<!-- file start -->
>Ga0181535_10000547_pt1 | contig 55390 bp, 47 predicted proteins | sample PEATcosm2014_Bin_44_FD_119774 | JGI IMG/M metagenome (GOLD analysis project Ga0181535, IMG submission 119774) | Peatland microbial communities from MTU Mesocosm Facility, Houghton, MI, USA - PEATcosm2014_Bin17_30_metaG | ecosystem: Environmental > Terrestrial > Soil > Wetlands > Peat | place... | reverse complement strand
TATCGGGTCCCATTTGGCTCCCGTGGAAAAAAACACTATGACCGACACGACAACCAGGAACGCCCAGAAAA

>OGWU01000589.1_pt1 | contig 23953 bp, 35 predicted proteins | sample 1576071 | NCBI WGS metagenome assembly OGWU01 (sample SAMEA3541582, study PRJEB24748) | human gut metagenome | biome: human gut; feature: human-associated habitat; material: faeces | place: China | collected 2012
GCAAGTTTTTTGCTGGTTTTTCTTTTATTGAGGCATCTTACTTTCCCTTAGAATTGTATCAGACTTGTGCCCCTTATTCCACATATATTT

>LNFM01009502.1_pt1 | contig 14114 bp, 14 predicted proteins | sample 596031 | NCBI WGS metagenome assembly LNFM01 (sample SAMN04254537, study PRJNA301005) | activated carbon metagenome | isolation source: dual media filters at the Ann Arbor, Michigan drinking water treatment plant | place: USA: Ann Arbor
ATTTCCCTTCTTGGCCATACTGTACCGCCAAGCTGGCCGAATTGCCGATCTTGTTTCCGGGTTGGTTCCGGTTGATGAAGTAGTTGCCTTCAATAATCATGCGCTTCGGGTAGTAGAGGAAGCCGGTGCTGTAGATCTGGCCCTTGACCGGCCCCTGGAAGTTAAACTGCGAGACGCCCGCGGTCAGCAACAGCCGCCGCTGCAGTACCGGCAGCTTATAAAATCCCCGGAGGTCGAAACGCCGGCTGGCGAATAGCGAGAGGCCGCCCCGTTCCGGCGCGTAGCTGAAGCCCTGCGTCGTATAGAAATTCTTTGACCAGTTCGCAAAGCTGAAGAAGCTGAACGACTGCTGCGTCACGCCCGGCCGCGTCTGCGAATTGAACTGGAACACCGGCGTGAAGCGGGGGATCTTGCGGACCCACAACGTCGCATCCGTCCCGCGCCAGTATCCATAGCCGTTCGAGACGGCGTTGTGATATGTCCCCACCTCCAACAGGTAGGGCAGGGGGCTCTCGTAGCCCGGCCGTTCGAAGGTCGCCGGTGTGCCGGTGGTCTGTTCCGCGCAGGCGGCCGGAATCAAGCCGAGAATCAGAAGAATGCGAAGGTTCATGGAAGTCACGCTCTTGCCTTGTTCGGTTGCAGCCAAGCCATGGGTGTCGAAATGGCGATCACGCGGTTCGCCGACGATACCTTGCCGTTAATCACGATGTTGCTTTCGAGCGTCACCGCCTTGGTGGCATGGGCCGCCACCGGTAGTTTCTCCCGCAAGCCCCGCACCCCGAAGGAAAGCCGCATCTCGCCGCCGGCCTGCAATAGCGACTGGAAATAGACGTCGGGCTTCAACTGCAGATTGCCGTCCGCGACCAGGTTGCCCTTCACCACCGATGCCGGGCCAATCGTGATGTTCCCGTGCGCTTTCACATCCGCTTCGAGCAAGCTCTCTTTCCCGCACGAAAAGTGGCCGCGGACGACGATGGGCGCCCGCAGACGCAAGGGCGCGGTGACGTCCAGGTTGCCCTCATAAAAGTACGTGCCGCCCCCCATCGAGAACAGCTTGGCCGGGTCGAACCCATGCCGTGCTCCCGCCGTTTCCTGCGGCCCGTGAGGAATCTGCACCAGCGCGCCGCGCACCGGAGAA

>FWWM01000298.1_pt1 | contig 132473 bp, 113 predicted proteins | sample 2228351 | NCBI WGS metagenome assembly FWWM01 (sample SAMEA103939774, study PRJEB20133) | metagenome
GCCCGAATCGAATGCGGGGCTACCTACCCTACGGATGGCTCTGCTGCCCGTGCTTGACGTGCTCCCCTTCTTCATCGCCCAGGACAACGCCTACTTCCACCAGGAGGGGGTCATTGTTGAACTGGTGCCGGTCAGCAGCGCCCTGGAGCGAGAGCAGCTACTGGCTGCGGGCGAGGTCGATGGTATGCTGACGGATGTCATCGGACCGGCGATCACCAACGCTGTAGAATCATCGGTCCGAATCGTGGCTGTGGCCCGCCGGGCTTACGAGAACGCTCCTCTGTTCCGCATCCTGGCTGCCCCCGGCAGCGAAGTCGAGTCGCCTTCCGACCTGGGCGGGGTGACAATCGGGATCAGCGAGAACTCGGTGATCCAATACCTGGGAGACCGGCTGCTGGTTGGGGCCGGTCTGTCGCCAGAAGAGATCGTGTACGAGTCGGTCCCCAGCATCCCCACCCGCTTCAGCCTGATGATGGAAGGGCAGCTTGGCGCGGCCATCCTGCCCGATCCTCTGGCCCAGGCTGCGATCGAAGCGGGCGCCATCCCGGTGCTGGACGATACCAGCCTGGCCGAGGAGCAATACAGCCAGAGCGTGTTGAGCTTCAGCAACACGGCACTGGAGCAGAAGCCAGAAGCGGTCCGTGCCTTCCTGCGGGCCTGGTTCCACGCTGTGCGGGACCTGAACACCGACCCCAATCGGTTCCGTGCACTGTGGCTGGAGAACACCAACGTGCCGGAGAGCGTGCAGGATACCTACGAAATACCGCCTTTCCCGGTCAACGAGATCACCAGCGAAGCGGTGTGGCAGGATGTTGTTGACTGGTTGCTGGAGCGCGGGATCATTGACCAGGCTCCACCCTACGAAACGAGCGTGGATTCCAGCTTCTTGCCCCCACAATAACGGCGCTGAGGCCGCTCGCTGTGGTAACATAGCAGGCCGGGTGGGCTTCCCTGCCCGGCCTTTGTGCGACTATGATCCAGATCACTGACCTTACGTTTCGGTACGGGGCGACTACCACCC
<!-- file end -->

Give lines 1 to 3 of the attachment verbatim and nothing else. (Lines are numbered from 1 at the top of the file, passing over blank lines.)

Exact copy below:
>Ga0181535_10000547_pt1 | contig 55390 bp, 47 predicted proteins | sample PEATcosm2014_Bin_44_FD_119774 | JGI IMG/M metagenome (GOLD analysis project Ga0181535, IMG submission 119774) | Peatland microbial communities from MTU Mesocosm Facility, Houghton, MI, USA - PEATcosm2014_Bin17_30_metaG | ecosystem: Environmental > Terrestrial > Soil > Wetlands > Peat | place... | reverse complement strand
TATCGGGTCCCATTTGGCTCCCGTGGAAAAAAACACTATGACCGACACGACAACCAGGAACGCCCAGAAAA

>OGWU01000589.1_pt1 | contig 23953 bp, 35 predicted proteins | sample 1576071 | NCBI WGS metagenome assembly OGWU01 (sample SAMEA3541582, study PRJEB24748) | human gut metagenome | biome: human gut; feature: human-associated habitat; material: faeces | place: China | collected 2012